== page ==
Words cannot convey the scale of a view that is so stunning it is felt.The Luminaries – Eleanor Catton
East coast for peninsula beaches, coastal walks, and climbs. West for ancient GIANT trees. Words fail…the images remain.
2 spectacular tracks: Mahinepua Peninsula and St. Paul’s Rock
Mahinepua Peninsula – Coastal Spectacular
Forty minutes north of Kerikeri is the most beautiful NZ walking track. The track begins at a pā, a historic Māori defensive settlement, with 270 box steps, on the ridge track.
St. Paul’s Rock at Whangaroa – Cool Climb!
North of Kerikeri about 30 minutes is a 600 meter climb above the town of Whangaroa (fahn-a-row-uh). The harbor is a jewel in the middle of multiple bays and beaches.
Mangonui Cable Bay “almost pink” sand
Mangonui Coopers Beach – golden sand, pohutukawa trees – 2.5 km stroll
Karikari Peninsula – white sandy beaches and bays. The name means “good natured, friendly and kind”.
Hokianga Harbor (Northland’s West Coast)
Signal Station Track and Waimamaku Coastal Tracks
A short walk from the carpark to the lookout at Signal Station. The Waimamaku Coastal Track branches off the Signal Station track and heads down the open coast with some climbs onto bluffs and small headlands. Lots of beaches and cliffs – with exceptional view of Hokianga Harbour and the Tasman Sea.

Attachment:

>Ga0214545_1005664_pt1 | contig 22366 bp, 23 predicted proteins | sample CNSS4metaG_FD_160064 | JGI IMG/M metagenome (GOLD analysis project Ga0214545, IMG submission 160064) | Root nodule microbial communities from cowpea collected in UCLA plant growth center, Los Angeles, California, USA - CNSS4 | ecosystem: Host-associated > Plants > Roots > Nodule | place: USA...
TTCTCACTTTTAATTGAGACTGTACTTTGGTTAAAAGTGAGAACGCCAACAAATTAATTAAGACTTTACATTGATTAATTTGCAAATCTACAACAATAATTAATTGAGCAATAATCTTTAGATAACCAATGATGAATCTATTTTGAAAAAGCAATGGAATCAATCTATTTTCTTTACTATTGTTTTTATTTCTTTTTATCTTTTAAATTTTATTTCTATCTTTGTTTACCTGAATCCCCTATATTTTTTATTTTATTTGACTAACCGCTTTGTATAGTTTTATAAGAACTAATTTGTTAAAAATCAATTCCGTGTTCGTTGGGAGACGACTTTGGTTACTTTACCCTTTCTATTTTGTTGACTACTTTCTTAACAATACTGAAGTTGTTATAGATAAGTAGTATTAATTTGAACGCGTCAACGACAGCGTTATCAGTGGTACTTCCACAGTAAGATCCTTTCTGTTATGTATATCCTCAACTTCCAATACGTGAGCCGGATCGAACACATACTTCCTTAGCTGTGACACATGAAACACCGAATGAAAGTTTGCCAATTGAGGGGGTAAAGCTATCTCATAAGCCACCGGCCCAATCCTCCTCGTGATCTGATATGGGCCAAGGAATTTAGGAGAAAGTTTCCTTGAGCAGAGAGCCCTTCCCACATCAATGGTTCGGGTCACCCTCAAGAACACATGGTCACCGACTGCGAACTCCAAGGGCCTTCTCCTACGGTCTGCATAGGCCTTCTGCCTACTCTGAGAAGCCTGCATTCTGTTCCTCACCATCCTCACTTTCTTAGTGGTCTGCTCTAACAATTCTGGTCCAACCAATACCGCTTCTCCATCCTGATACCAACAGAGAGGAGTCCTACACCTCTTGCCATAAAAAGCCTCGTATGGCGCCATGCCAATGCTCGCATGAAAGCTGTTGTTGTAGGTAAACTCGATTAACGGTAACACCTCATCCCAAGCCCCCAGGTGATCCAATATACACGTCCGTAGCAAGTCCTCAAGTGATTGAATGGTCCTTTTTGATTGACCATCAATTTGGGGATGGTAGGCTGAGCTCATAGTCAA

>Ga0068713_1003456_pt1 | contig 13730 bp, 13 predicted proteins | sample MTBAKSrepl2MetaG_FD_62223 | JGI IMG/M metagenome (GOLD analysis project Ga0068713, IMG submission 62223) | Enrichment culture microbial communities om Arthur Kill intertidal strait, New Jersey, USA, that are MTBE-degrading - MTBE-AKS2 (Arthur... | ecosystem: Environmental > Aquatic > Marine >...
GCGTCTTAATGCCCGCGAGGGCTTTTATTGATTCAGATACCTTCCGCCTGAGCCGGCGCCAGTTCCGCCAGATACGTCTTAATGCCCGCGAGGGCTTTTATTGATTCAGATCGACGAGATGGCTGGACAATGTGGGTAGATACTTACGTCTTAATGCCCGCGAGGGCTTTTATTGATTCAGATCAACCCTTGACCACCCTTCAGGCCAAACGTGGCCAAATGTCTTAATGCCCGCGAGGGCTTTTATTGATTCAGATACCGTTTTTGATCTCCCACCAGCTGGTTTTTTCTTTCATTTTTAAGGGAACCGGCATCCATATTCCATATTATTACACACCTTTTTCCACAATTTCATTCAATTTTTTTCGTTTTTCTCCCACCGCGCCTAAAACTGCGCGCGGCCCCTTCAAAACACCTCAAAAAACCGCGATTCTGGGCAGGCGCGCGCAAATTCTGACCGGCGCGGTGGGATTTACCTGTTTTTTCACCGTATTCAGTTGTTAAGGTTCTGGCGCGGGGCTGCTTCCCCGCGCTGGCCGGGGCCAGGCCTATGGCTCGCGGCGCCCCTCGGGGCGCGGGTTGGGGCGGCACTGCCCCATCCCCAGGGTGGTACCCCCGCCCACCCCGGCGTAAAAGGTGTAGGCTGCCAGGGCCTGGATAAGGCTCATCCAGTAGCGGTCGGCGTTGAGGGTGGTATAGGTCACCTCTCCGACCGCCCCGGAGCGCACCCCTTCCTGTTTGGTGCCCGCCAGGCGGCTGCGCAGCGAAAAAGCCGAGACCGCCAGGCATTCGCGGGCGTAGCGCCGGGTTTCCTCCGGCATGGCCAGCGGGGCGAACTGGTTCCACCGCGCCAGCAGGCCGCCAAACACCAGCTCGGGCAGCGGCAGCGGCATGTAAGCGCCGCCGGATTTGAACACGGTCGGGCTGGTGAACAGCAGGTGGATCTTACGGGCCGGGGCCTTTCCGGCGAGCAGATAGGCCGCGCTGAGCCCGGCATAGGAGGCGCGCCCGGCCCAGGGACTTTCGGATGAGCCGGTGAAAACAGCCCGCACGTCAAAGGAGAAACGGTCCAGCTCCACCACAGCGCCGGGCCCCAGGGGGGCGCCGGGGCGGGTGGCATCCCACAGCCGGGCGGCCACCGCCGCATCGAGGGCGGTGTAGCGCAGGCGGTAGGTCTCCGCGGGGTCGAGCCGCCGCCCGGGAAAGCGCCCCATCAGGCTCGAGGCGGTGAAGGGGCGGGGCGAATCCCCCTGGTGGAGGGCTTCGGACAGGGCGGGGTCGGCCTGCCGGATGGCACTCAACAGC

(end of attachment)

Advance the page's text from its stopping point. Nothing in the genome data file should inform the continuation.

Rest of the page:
(my walk was rained out, but it is crazy beautiful)
Kauri Trees – Oldest, Massive and Disappearing
The Kauri forests, unique to Northland, were mostly destroyed for farmland. Today the occasional stands of trees left standing by the settlers (e.g. Waipoua and Pokita Kauri Forests) are under threat from Kauri Dieback Disease, a microscopic spore in the soil that infects the shallow roots, spread by a pinhead of soil. There is no cure, once infected there is no stopping the death of the tree. The only way to save kauri is to clean shoes and gear and stay off kauri roots.
- Largest known Kauri, Tane Mahuta – Lord of the Forest, age – 2000 years, Ht 169 ft; Girth 45 ft
- Te Matua Ngahere – Father of the Forest, age, 1500 . Ht 98 ft; Girth 54 ft
Gum Diggers Park (Far Far North)
Not far from Cape Reinga are 2 ancient Kauri Forests buried by cataclysmic prehistoric events leaving globs of sticky gum in the soils and swamps.
From the 19th century Gum Diggers mined the tree gum (sap) from hand-dug gum pits that unearthed Kauri trees. Exported to make floor varnish, the pits were abandoned by the 1930s as cheaper materials were invented for making varnish.
Amber is hardened/fully fossilized Kauri gum.
NZ protects and replants Kauri by tens of thousands in the north of North Island. There are still giants amongst us. If these old souls could talk.
Previous Northland (Winterless North) Posts
- Waitangi Treaty (Read Here)
- Cape Reinga (Read Here)
- Bay of Islands – Paihia, Opua, Russell, Kerikeri (Read Here)